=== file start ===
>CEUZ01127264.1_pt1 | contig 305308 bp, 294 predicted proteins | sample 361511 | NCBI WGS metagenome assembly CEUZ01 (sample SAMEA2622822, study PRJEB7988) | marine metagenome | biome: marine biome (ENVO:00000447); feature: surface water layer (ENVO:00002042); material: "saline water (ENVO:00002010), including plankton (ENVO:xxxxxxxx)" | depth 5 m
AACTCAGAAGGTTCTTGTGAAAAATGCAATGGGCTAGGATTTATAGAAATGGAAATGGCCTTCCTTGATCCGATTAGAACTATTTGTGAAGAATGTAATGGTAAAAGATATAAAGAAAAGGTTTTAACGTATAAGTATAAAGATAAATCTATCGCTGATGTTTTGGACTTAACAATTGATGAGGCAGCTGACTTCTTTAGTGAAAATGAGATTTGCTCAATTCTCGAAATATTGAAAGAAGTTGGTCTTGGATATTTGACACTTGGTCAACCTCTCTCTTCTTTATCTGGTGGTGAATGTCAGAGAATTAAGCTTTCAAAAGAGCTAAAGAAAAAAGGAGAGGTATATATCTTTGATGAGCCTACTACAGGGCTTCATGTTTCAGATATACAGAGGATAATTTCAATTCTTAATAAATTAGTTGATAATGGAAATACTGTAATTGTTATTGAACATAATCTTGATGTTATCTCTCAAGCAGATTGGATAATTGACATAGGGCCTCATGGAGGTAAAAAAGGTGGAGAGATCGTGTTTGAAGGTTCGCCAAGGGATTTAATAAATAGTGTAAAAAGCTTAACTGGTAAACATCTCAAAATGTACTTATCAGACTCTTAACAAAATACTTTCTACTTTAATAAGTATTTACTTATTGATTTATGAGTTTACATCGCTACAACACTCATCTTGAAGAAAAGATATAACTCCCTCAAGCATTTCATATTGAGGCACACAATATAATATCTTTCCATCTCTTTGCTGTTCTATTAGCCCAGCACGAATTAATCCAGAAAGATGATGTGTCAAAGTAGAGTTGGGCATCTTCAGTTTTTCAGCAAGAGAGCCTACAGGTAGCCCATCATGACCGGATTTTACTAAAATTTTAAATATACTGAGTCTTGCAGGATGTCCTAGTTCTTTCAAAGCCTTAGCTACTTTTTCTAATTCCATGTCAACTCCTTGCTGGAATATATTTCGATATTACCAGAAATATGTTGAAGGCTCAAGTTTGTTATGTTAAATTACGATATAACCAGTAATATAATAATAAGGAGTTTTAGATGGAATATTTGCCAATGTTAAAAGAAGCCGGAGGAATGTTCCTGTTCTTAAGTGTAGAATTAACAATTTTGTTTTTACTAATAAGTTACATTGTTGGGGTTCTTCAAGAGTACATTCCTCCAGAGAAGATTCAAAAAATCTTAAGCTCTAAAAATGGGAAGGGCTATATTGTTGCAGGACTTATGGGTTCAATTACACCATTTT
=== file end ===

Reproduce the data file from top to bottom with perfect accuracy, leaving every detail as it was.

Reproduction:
>CEUZ01127264.1_pt1 | contig 305308 bp, 294 predicted proteins | sample 361511 | NCBI WGS metagenome assembly CEUZ01 (sample SAMEA2622822, study PRJEB7988) | marine metagenome | biome: marine biome (ENVO:00000447); feature: surface water layer (ENVO:00002042); material: "saline water (ENVO:00002010), including plankton (ENVO:xxxxxxxx)" | depth 5 m
AACTCAGAAGGTTCTTGTGAAAAATGCAATGGGCTAGGATTTATAGAAATGGAAATGGCCTTCCTTGATCCGATTAGAACTATTTGTGAAGAATGTAATGGTAAAAGATATAAAGAAAAGGTTTTAACGTATAAGTATAAAGATAAATCTATCGCTGATGTTTTGGACTTAACAATTGATGAGGCAGCTGACTTCTTTAGTGAAAATGAGATTTGCTCAATTCTCGAAATATTGAAAGAAGTTGGTCTTGGATATTTGACACTTGGTCAACCTCTCTCTTCTTTATCTGGTGGTGAATGTCAGAGAATTAAGCTTTCAAAAGAGCTAAAGAAAAAAGGAGAGGTATATATCTTTGATGAGCCTACTACAGGGCTTCATGTTTCAGATATACAGAGGATAATTTCAATTCTTAATAAATTAGTTGATAATGGAAATACTGTAATTGTTATTGAACATAATCTTGATGTTATCTCTCAAGCAGATTGGATAATTGACATAGGGCCTCATGGAGGTAAAAAAGGTGGAGAGATCGTGTTTGAAGGTTCGCCAAGGGATTTAATAAATAGTGTAAAAAGCTTAACTGGTAAACATCTCAAAATGTACTTATCAGACTCTTAACAAAATACTTTCTACTTTAATAAGTATTTACTTATTGATTTATGAGTTTACATCGCTACAACACTCATCTTGAAGAAAAGATATAACTCCCTCAAGCATTTCATATTGAGGCACACAATATAATATCTTTCCATCTCTTTGCTGTTCTATTAGCCCAGCACGAATTAATCCAGAAAGATGATGTGTCAAAGTAGAGTTGGGCATCTTCAGTTTTTCAGCAAGAGAGCCTACAGGTAGCCCATCATGACCGGATTTTACTAAAATTTTAAATATACTGAGTCTTGCAGGATGTCCTAGTTCTTTCAAAGCCTTAGCTACTTTTTCTAATTCCATGTCAACTCCTTGCTGGAATATATTTCGATATTACCAGAAATATGTTGAAGGCTCAAGTTTGTTATGTTAAATTACGATATAACCAGTAATATAATAATAAGGAGTTTTAGATGGAATATTTGCCAATGTTAAAAGAAGCCGGAGGAATGTTCCTGTTCTTAAGTGTAGAATTAACAATTTTGTTTTTACTAATAAGTTACATTGTTGGGGTTCTTCAAGAGTACATTCCTCCAGAGAAGATTCAAAAAATCTTAAGCTCTAAAAATGGGAAGGGCTATATTGTTGCAGGACTTATGGGTTCAATTACACCATTTT